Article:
How to read (any book like) Capital in the Twenty-First Century?

Mike, a loyal MR reader, asks me:

How do you recommend approaching a book like Capital in the Twenty-First Century?  I’m a reasonably smart guy, undergrad econ, ee, mba from good schools, somewhat well read, etc., but the density, length and relative subjectivity(?) of Piketty’s topic has me hesitant.

Do I start with the reviews or another book(s), dive right in or find a discussion group (usually lucky if anyone actually reads even part it).  Maybe I approach it like the bible, one paragraph at a time over several years 🙂

For truly serious books, I recommend the following.  Read it once, straight through, with a minimum of fuss.  If you get truly, totally stuck on some point, which the rest of the book depends upon, find somebody to ask.  Otherwise just keep on plowing straight through.

Then write a review of the book.  Or jot down your notes, but in any case force yourself to take definite stances by putting words down on paper (or screen).

Then reread the book carefully, because now you know what you are looking for.  Revise what you wrote.

Of course only a few books a year (if that many) need to be read this way.

Starting by reading reviews of the book is fine for most people, but usually I prefer not to.  I read just enough of reviews to discern whether I wish to read the book (or watch the movie) at all.  Then I stop reading the review, as I do not wish to be contaminated by the reviewer’s perspective and I feel I usually have enough background to make sense of the book without the assistance.  I intend no slight toward reviewers, but the whole point of the reading/review process is to get some independent draws from the urn rather than a cascade of overly mutually influenced opinion.  That said, I recommend this “skip reviews” approach only to people who read a great deal very seriously.

Reading groups can be useful to either a) force you to read a book you won’t otherwise pick up, b) force you to defend your point of view on a book, or c) induct you into knowing a book really really well when currently you only know the book well.  Or, most of all, d) bond a group of people together.  All that is fine.  But I don’t see readings groups as very useful for simply “reading books.”  As Robin Hanson might say, readings groups aren’t about reading, or for that matter books.

Few people can stay interested reading one paragraph a day from a book.  One underrated virtue of fast reading is that you make enough progress to keep yourself interested and this also can improve comprehension.


I write up an entry on Evernote after a chapter, or a thematic group. This method mitigates discouraging feelings when reading a book that utilizes unfamiliar terms, technical awareness, or unexplained concepts. You jot down questions and make note of comprehension gaps, knowing that you will fill in the gaps through subsequent chapters or independent reading.

This is not far from what I did with D'Agata's The Lifespan of a Fact, but my "definite stance" was that the book contained intentional errors, and when I found one on the first try, I quickly realized that the task at hand would require more time than I had. Fortunately I had students the next year to do the dirty work.

I like watching author talks on C-SPAN or Youtube after I read a book. You find out what sections of the book the author thinks are important enough to focus on, and the questions from audience may echo what you were wondering.

In the case of Piketty: read through the book, then put it down and pick up his QJE paper and Handbook of Income Distribution conference paper with Zucman. There, the ambiguities created by the simplification for a lay audience are removed.


I haven't read the book, but the reviews have convinced me that most readers have missed some important details from his technical arguments. For example, everyone seems very excited about how r>g implies inequality will spiral out of control, but nobody bothers to mention the model and assumptions that would be necessary for this to be true.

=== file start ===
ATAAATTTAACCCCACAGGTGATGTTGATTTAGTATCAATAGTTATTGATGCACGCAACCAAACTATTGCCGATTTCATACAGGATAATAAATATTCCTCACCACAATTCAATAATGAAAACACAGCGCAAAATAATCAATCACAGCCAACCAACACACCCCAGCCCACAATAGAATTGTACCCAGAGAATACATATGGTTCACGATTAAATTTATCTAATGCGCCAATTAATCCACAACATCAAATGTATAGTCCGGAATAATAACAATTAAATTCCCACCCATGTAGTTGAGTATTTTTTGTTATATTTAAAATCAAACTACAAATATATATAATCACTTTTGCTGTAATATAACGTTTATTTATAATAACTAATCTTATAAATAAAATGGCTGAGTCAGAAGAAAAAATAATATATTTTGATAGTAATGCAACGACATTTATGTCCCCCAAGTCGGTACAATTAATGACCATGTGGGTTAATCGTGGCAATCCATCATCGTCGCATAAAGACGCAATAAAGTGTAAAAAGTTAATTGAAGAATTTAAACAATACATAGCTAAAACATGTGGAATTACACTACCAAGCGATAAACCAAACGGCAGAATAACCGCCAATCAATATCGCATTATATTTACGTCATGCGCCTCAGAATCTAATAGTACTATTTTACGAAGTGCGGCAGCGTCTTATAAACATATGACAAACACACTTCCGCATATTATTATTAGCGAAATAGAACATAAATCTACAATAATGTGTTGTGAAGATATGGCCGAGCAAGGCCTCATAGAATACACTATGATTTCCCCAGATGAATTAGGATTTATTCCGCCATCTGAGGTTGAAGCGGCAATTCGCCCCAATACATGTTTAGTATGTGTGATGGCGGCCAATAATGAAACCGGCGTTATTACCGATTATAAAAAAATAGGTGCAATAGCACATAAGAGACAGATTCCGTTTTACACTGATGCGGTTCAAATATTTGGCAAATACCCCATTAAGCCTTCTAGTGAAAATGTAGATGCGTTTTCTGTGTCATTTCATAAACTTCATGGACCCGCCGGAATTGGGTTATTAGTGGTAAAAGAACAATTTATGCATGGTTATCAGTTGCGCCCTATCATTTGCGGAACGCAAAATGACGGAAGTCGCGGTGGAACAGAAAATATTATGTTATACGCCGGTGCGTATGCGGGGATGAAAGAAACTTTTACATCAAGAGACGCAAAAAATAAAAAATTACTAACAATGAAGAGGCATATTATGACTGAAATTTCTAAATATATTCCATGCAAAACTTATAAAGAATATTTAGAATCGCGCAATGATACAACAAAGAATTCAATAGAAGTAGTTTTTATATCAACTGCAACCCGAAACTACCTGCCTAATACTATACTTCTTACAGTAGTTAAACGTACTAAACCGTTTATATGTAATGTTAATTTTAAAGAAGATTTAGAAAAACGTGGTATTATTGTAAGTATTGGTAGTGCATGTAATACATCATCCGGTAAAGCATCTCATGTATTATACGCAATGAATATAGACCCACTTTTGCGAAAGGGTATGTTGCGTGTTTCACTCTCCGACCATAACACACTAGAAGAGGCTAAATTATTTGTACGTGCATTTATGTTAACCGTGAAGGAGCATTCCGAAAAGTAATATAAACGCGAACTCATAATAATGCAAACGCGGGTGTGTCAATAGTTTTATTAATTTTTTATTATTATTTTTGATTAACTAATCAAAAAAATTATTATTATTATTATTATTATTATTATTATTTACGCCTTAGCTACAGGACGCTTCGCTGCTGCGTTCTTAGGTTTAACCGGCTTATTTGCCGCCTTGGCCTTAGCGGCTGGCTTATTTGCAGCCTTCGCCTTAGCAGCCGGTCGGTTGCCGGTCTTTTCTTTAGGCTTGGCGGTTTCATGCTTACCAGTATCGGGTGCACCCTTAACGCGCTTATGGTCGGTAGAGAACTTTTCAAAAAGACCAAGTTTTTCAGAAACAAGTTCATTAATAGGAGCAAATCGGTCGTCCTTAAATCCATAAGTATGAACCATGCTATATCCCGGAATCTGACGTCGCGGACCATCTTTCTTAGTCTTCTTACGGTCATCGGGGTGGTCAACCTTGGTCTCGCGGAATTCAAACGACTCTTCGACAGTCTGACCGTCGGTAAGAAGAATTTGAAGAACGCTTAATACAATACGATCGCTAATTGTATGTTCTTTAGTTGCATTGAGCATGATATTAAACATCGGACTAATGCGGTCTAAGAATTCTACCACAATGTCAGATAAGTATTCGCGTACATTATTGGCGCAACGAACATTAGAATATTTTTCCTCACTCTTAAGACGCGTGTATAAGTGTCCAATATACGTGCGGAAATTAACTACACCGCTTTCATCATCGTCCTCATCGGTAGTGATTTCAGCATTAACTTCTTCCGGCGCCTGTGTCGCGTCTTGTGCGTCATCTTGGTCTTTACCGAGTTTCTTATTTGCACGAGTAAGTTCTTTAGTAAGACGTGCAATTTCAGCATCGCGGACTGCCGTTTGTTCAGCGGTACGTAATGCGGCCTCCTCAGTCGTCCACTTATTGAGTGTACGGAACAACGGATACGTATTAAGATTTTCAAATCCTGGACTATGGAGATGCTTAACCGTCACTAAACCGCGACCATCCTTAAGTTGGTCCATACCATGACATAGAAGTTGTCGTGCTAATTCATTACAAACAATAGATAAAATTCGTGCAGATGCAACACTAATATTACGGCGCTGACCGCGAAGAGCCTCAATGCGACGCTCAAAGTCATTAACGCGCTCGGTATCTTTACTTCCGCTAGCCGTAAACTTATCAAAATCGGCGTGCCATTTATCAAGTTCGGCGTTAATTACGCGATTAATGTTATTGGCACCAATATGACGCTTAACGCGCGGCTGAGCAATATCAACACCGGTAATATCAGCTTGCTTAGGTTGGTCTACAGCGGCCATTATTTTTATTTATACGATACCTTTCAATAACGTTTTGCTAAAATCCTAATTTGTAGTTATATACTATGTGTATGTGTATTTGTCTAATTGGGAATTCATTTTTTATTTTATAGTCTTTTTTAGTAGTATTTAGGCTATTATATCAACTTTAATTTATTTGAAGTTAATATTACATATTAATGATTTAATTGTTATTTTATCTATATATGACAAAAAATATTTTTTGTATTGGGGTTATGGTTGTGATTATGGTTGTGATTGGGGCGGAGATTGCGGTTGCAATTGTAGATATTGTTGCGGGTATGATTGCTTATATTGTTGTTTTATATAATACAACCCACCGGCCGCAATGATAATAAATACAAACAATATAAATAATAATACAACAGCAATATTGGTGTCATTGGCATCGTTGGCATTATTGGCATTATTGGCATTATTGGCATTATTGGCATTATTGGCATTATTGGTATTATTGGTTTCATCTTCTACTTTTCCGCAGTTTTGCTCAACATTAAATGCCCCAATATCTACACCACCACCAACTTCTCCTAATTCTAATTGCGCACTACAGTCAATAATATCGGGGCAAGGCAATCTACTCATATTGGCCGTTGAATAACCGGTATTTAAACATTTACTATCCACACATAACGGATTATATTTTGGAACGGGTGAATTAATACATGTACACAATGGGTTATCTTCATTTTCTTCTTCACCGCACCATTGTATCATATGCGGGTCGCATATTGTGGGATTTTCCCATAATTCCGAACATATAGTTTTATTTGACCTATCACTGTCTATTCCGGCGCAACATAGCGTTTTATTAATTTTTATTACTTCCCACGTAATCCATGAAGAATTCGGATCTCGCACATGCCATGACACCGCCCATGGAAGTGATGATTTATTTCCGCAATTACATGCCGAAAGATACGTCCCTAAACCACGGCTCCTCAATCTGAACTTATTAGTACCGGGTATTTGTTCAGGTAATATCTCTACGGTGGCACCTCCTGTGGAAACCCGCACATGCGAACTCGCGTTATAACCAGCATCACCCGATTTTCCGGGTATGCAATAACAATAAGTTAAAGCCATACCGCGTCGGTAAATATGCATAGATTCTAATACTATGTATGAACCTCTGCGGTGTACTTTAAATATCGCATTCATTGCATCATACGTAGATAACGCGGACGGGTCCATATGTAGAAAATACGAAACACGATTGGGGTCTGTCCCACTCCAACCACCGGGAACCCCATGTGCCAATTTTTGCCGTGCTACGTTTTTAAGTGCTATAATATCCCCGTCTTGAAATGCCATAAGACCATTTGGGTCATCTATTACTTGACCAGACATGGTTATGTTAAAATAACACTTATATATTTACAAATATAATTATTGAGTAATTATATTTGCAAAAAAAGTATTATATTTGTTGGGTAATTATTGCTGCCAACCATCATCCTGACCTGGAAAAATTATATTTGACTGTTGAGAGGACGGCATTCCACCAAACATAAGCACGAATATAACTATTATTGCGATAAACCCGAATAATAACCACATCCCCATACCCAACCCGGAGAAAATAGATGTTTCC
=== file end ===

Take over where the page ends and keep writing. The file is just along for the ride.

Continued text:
The QJE paper, on the other hand, is clear and quite interesting. Find it here:

Exactly. The QJE paper is at the heart of the discussion. It is clear, succinct, and complete in it's analysis. I am not deep enough into the book to know whether he covers it as thoroughly as he should.

I think we're getting ahead of ourselves. First question should be: of all the books out there, does Pickety's merit the time and attention it would take? He's far from the front of the line, at least for me.

I think some of these discussions are too meta. First, someone who's as smart & well-read as Mike has got some sort of book reading strategy already figured out else he wouldn't be where he is. So might as well stick to it.

Second, there's limited external validity. Doubtful that borrowed strategies will continue to work at such meta levels.

Well considering that wasn't what the readers asked, that is not the question at hand.

It might also be helpful if great thinkers made the effort to become decent writers. I make an effort to read 12 or more "serious" non fiction books a year. Many of them are ponderous slogs through excessive verbiage, unnecessary jargon, repetitive examples and obscure academia. Almost all of them could communicate their central message more quickly, easily and with greater comprehension if the author worked with a good editor to improve the quality of their writing. It often seems the author is less interested in communicating an important concept than in authenticating themselves as a major academic.

Agreed. Most books are way too long and verbose.

Was this comment intended to be ironic?

As an academic (but in biomed science), I have to agree. So often I find myself thinking these same thoughts - but to be clear, about my fellow humanities faculty outputs. A side idea: why not a publishing world in which an academic writer produces the "big book" with all the refs, endnotes/footnotes, and detailed persnickety arguments... and then the smaller condensed version, written in a far more lively and easy way?

This sounds like great advice for someone who has been paid to write a review of the book for Foreign Affairs -- less so for a "reasonably smart guy."

The goals and background of the reader (even a "serious" one) are important too. If someone cannot commit the time to reading a 600+ page book (twice!) that does not mean they have not seriously engaged with the ideas. I would think for non-experts (and even 'experts') reading a wide range of reactions to such a book would be essential This may be an amazing book but it is basically one person's take on a complicated and ambiguous issue. Spending too much time 'alone with the author' reading may be a disservice to most people. Cute diss of reading groups but learning is a social activity too - forcing yourself to put your "words into print" is a pretty weak device if you never voice those ideas to others who may disagree.